After countless hours of design work, I’m proud to release the first beta version of the Nikko Icon set. I’m also releasing a completely free “web edition” that contains 99 high quality icons. These web edition icons were create for people that don’t use Gnome but would like to use the icons for other purposes. The downside to the web edition is that it’s an incomplete set (it only contains icons that are 48 pixels in width and height). However, if you want all of the icons, they’re included in the Gnome edition – you just have to dig.
The changes for this release include:
- # New navigation icons
- # Most icons are now using the Tango color palette
- # A lot of new application Icons
- # New mimetypes
Get more info and download it here.
After an extended stay in Japan (15 months), a visit with the folks in Seattle (10 days), a short stop in Tucson (7 days), and a trip to Atlanta GA and Jackson MS (10 days), I’m finally back in Tucson with no plans of going anywhere soon. To make a long story short; I had a great holiday, and I’m enjoying being back in the US, but I’m totally burned out in regard to traveling. Maybe in a few weeks I’ll change my mind but for now I’m content with just staying put for a while. Callie and I finally have our house together (for the most part) and I’m getting excited about doing some freelance web design here in Tucson again. Continue reading
I’ll be returning to Tucson in less than two months and I felt it was necessary to give the site a clean redesign. For this particular design, I chose to use a much wider layout than I previously used. I also made it both a fixed-width three column layout and a fixed-width two column for a few pages. I completely redesigned the structure of the homepage, design page, contact page, and articles page. For the articles and about pages, I chose to use a two column layout that was fairly similar to the previous design. I updated the logo slightly, and I ditched the adobe house (the lab) in favor of the lone saguaro. I still have a lot of little things I’d like to implement, but I thought I better get out what I had now and make small additions down the road. I’d say it’s about 95% complete. Please let me know if you find any bugs or have any suggestions.
I’ve been keeping busy with work and have been doing a lot of traveling and sight seeing.
Callie and I went visited Hokkaido for holiday which was amazing. Here are some pics.
Callie is stoked to have a huge backpack and an empty train.
This was pre longest-local-train-ride ever, so Callie was still in a pretty good mood. Actually, she really didn’t even mind the 24 hour trip from Sapporo to Tokyo. I did not fair so well.
Random train stop in Hokkaido was pretty - Kita Funaoka
This was a random stop on our way to Sapporo. It was right next to the beach.
Volcano near Lake Toya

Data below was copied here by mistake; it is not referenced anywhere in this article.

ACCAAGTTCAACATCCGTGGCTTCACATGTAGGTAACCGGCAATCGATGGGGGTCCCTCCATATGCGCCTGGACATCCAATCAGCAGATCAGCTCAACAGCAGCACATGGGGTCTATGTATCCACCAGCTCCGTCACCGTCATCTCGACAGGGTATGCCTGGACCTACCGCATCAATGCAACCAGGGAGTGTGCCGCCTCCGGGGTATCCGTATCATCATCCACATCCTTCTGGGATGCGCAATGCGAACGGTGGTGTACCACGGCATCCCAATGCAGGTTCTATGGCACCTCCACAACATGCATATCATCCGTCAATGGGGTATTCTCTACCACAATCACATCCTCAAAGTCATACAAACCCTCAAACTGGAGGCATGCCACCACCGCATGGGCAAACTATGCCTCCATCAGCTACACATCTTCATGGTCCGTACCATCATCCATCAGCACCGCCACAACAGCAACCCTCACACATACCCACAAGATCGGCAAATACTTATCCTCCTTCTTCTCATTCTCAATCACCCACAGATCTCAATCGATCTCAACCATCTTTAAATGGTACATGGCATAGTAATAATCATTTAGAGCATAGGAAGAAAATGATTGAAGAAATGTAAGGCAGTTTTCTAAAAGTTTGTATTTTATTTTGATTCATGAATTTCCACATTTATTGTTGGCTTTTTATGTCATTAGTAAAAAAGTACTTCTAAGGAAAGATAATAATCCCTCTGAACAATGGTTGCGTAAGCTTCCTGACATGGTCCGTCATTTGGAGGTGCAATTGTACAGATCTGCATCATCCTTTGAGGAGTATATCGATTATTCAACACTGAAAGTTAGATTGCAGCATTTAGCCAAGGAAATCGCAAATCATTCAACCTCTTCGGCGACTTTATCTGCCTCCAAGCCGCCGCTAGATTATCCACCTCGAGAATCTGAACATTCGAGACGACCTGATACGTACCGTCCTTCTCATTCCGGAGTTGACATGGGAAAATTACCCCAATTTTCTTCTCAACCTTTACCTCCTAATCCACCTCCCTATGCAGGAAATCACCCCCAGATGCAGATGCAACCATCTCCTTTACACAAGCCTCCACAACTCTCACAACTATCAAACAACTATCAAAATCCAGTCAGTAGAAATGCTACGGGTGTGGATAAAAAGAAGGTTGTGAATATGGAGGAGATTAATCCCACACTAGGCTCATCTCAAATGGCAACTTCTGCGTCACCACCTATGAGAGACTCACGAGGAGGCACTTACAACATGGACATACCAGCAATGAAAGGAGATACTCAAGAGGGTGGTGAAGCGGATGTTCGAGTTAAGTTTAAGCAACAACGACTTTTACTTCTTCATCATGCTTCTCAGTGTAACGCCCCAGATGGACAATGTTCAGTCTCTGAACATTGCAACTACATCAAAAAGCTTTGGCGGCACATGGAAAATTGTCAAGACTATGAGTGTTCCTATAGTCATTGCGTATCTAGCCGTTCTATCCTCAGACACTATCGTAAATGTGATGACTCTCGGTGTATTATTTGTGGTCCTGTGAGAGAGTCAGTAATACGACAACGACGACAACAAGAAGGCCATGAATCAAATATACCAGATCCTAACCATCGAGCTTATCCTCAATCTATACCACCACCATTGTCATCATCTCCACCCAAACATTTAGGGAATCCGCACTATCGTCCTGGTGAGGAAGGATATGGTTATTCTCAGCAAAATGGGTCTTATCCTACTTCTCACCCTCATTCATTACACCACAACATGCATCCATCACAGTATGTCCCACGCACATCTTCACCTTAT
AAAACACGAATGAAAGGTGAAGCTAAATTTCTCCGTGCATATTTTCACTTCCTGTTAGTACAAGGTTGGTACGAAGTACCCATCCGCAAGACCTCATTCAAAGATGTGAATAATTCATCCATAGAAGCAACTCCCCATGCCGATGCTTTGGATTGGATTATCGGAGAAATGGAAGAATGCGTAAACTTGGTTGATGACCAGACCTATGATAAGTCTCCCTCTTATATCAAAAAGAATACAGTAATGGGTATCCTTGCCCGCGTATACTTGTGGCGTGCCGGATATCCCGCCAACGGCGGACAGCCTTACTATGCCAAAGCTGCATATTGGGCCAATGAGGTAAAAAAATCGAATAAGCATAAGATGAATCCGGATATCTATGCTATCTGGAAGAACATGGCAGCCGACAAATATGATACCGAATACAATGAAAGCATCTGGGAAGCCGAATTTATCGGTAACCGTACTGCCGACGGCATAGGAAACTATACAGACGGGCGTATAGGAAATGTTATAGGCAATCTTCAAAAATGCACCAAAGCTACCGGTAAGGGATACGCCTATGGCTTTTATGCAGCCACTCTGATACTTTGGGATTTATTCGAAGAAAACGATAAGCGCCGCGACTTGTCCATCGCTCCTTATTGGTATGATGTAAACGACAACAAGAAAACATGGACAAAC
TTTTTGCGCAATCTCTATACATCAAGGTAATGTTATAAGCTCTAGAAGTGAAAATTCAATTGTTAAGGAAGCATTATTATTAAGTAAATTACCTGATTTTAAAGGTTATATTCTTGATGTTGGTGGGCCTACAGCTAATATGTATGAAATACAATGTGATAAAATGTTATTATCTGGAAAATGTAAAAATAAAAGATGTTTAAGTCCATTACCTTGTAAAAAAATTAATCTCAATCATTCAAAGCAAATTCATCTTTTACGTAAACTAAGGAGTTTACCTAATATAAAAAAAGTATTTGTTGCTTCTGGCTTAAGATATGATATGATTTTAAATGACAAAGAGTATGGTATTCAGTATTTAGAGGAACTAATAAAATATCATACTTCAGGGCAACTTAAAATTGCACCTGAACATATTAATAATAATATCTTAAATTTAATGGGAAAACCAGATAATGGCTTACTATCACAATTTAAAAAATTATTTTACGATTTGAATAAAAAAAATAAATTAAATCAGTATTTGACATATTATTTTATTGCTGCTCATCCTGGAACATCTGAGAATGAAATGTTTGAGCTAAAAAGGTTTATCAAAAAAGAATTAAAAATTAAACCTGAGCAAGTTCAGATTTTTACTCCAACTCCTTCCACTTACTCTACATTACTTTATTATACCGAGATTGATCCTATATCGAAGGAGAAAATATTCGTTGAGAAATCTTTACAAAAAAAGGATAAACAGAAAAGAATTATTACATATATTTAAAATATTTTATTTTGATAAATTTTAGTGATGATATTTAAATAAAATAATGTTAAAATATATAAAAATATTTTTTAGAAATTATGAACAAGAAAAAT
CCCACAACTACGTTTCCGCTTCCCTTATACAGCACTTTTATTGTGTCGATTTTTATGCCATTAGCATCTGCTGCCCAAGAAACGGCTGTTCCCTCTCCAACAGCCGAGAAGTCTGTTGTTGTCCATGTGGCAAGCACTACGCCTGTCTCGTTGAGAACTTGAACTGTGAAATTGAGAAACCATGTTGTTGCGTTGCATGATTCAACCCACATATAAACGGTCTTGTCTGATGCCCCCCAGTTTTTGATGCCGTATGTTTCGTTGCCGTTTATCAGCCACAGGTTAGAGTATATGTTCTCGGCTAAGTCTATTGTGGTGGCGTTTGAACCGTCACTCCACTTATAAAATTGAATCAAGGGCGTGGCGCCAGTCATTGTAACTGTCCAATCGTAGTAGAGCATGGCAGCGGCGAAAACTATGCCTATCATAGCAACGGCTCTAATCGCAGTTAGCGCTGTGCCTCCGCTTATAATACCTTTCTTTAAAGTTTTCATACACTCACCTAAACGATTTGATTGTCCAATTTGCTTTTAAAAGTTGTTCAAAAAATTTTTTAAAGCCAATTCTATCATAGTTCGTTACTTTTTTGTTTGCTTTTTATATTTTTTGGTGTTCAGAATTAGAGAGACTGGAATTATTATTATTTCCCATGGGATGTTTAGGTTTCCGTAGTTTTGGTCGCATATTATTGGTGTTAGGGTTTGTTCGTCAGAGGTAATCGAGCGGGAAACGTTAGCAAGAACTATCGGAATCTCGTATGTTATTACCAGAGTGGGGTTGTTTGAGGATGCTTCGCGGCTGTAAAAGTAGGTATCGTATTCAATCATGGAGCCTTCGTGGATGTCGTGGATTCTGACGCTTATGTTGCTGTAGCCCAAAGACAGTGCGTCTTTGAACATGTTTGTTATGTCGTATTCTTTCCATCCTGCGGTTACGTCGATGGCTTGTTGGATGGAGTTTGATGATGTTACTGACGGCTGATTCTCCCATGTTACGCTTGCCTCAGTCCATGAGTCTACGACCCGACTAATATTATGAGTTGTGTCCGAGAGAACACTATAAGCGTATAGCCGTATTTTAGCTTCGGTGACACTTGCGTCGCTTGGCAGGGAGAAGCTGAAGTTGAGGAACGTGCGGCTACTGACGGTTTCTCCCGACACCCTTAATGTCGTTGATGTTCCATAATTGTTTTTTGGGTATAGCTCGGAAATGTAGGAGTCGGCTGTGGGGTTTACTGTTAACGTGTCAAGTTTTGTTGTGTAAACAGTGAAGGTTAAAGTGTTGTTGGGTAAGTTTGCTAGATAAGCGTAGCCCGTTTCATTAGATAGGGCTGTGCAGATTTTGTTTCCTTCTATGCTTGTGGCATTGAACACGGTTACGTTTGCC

Lake Toya is a spectacular area to visit. They had hosted the G8 conference here shortly before our trip.
My overall impression of Hardy Heron is that it didn’t spend a long enough time in beta testing and was released too early. Way too early. Last I checked Firefox 3 was still in Beta, and to me this says a lot about the current release. I can’t really go into detail about all of the bugs with this release because there are more than I have time to right about. In general I think that the Ubuntu team was a little to ambitious with this release and it really makes me wonder about the future of Ubuntu and the practicality of 6 month release cycles with the amount of new features they’re trying to push. I’m getting a far better experience on Debian Lenny (which is still in beta testing) in terms of stability, boot speed, and general system performance than I am with this RTM version 8.04 of Ubuntu. Those are just my thoughts, feel free to comment.
I just moved from Gifu and am now living in the Ageo city, which itself is in Saitama – part of the greater Tokyo metro area.
Unfortunately I am living in Saitama which is in the greater Tokyo area, but it’s not exactly in Tokyo, but it is 20 minutes from Akabane, 35 minutes from Ueno (on an express train) and close to Ikebukuro, so it’s not too bad. It’s also an inexpensive place to live and kind of nice to not have to deal with the volume of people tipically The high point is that it’s near Tokyo, about 40 minutes to Shibuya on the good old Takasaki line. The low point would be that it’s in Saitama, and there’s not a whole bunch to do besides go to Tokyo. The new house is small but nice. Pics coming as soon as I get a camera!
I recently redesigned Tucson-labs.com, adding an articles section for tutorials and design related topics.
I also added a journal section for short posts that aren’t necessarily focused on web design or development. Tucson web design at Tucson Labs is now powered by an updated WordPress 2.3.1 and is being hosted in Tucson while I’m working in Japan. Hopefully in the near future I’ll be releasing a series of tutorials on design focusing on Inkscape as I feel there aren’t enough good tutorials on this program and its capabilities.